Found this latest research from "Advanced NFL Stats" to be quite interesting.
Conclusions • A sack is attributed mainly to a quarterback taking too long to pass the ball and his offensive blockers getting beat physically by the defender. o The average time from the snap until a sack is initiated (4.3 sec) is far greater than the average drop and pass time of an NFL quarterback (2.7 sec). o Of the sacks that occurred in the 2011 season, 77% were in situations where an offensive blocker was beaten physically
• The offense was leveraged and offensive tackle was physically outmatched on 37% of sacks. This demonstrates that the offense, specifically the offensive tackle, was simply overpowered, compounding the negative effects of the quarterback taking too much time to pass the ball. This data suggests that perhaps the team should potentially look for ways to aid the offensive tackle in pass protection.
o One potential way to help in pass protection would be to devote more players to blocking. However, given the data, leveraged offenses are obviously no less apt to give up a sack (84% of sacks occurred when the offense was leveraged). Therefore, perhaps dedicating additional blockers to stop a defense is a waste of resources. It might be more beneficial for the offense to have more targets for the quarterback to pass the ball to. This larger number of potential targets would hopefully lower the time the quarterback holds onto the ball and negate poor offensive tackle play by increasing the probability that an offensive player will be open to pass to in a shorter amount of time, thus limiting the team’s sack count.
• Beyond reducing the time the quarterback holds onto the ball, the other option is to look for scenarios where the average time until a sack occurs is significantly higher. Plays that involve play action seem to offer the quarterback a little more time to pass the ball (on average about .3 extra seconds). However, given that there is not a significant difference in the average time until a sack occurs in each scenario observed in this study (the majority of sacks occurred around 4.3 sec), it would be interesting to find a scenario where the quarterback has more time until a sack is initiated.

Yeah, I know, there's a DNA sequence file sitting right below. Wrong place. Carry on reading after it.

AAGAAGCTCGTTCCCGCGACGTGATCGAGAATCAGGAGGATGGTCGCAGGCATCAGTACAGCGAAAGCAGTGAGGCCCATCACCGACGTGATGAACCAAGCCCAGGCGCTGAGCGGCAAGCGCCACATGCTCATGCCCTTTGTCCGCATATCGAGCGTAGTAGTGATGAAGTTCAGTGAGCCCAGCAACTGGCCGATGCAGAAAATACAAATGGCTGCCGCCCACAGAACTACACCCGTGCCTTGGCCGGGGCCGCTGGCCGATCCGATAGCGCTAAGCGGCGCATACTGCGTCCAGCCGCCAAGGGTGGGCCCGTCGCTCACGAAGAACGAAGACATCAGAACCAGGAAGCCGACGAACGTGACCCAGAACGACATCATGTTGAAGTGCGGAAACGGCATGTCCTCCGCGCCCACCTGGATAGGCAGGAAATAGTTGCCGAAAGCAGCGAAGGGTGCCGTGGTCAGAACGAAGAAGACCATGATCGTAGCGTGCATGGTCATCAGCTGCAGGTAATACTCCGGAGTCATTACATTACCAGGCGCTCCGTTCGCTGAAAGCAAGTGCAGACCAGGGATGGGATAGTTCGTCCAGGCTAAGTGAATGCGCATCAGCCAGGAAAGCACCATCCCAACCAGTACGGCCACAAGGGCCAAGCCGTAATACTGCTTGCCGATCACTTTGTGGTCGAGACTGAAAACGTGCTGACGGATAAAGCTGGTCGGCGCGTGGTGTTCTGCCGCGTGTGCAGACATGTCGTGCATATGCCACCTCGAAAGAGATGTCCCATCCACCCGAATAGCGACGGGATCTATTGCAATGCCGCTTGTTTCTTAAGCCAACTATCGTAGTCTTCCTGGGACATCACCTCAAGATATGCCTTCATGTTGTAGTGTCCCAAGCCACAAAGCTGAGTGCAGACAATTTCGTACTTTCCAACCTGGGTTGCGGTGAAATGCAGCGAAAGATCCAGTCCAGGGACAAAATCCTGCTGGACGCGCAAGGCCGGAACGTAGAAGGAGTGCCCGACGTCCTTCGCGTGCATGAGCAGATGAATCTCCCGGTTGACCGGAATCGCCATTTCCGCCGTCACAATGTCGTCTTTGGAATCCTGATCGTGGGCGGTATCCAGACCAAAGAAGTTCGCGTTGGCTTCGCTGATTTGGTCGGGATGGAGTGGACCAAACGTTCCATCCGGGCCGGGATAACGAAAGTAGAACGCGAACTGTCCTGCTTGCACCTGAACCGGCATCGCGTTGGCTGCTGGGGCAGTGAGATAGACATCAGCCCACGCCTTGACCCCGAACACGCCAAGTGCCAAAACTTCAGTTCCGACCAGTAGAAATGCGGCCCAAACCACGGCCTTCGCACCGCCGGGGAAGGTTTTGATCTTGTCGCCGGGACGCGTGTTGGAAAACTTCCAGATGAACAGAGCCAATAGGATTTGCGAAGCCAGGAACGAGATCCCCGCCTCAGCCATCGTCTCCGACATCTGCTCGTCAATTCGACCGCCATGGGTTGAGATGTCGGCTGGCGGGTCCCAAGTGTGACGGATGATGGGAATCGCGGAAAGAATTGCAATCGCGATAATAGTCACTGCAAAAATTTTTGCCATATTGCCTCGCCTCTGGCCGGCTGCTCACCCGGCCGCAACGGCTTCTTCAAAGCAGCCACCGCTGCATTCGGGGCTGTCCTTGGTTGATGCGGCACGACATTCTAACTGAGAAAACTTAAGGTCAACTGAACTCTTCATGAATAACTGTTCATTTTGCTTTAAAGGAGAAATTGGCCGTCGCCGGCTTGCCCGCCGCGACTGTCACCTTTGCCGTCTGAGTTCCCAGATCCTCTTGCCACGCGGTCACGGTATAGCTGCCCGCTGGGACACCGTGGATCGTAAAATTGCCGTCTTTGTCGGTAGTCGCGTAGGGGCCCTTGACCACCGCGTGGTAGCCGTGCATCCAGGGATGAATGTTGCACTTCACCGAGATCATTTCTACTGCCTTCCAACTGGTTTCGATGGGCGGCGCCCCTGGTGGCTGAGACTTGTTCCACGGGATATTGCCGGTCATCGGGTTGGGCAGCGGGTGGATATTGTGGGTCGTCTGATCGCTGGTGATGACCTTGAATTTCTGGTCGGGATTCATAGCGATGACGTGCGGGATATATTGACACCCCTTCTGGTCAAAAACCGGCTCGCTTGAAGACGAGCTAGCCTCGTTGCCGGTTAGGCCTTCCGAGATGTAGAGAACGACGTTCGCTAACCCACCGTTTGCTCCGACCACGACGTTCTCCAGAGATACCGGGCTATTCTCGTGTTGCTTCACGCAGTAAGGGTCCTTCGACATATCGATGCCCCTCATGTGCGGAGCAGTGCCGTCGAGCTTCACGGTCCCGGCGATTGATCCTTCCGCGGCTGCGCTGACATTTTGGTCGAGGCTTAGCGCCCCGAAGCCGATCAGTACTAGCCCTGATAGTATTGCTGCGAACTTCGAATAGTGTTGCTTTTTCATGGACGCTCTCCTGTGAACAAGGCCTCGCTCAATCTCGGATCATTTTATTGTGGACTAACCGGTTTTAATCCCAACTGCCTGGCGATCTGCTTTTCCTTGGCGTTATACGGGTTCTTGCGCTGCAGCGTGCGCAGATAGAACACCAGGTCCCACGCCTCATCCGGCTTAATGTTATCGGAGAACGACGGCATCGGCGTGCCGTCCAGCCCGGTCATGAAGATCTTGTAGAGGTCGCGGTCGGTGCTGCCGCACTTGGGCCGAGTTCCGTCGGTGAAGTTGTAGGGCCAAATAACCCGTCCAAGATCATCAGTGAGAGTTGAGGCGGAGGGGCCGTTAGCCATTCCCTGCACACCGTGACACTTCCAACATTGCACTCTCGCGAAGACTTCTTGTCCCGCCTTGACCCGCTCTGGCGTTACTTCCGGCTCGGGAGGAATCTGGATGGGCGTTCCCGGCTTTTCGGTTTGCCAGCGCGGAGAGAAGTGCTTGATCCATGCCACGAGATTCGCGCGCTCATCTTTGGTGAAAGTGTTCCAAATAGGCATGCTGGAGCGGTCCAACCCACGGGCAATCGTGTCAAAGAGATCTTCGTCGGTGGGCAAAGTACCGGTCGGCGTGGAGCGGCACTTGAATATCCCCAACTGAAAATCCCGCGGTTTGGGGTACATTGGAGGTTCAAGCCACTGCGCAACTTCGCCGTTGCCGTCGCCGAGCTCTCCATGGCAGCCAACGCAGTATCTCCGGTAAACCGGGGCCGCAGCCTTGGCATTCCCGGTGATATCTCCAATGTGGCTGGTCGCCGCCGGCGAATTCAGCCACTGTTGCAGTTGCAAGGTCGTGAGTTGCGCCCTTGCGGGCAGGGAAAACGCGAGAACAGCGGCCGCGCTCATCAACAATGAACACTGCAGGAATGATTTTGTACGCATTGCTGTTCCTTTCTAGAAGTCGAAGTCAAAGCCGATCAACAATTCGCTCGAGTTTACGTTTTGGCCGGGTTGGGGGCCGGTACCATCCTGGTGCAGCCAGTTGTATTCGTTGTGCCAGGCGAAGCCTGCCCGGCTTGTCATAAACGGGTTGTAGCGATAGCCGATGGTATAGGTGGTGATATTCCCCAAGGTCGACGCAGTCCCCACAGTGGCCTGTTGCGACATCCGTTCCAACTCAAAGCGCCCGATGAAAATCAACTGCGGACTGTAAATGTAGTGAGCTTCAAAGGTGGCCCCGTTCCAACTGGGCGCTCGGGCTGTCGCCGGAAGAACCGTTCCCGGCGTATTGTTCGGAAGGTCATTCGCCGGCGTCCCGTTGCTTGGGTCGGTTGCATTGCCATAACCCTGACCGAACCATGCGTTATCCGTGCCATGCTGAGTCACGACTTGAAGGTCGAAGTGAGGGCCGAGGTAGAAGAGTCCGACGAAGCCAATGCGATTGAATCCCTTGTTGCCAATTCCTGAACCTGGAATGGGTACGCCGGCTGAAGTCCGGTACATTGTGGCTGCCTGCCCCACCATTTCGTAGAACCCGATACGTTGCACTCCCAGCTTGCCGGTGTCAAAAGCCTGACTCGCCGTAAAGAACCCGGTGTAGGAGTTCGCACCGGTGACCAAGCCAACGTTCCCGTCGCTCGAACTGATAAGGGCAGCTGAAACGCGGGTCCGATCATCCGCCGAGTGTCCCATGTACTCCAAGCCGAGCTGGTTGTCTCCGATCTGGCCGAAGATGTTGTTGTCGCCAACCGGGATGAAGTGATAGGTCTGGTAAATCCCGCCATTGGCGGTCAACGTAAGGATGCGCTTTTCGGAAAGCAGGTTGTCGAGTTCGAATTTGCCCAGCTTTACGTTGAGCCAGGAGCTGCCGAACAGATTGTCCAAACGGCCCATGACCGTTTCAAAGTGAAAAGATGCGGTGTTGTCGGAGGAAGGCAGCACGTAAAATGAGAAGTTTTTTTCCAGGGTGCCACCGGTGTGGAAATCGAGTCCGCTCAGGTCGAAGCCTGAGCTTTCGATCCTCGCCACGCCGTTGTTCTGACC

• Unfortunately, the reason for the quarterback taking too long to pass the ball is unclear as the data does not show whether or not the extra amount of time taken was due to the superior coverage of the defense downfield or the indecisiveness of the quarterback (a subjective opinion).
• In situations where there is a non-traditional blocking scheme, there are almost twice as many sacks when facing a non-traditional rush than a traditional rush, regardless of whether the offense is leveraged, neutral, or non-leveraged (89% difference). It is unclear what causes this discrepancy, but it would be interesting to find out why so the team can plan accordingly[url=http://www.advancednflstats.com/2013/05/exploring-causes-of-sack-pt-1.html]http://www.advancednflstats.com/2013/05 ... -pt-1.html[/url]
I thought I'd post this because I find it very interesting in general & especially when considering how many people comment upon Chevon Walker's ability as a blocker and their comments regarding the quality of OLine protection.
This study clearly shows that the majority of sacks are a combination of the quarterback taking too long and an offensive lineman getting beat one on one. So why are we debating Chevon's blocking ability? Is it it not better to have a tertiary option out of the backfield (check down) and have the QB make a good decision (check down dump off) if the pass rush is in his face?
Just thought I'd put it out there. Have at it everyone.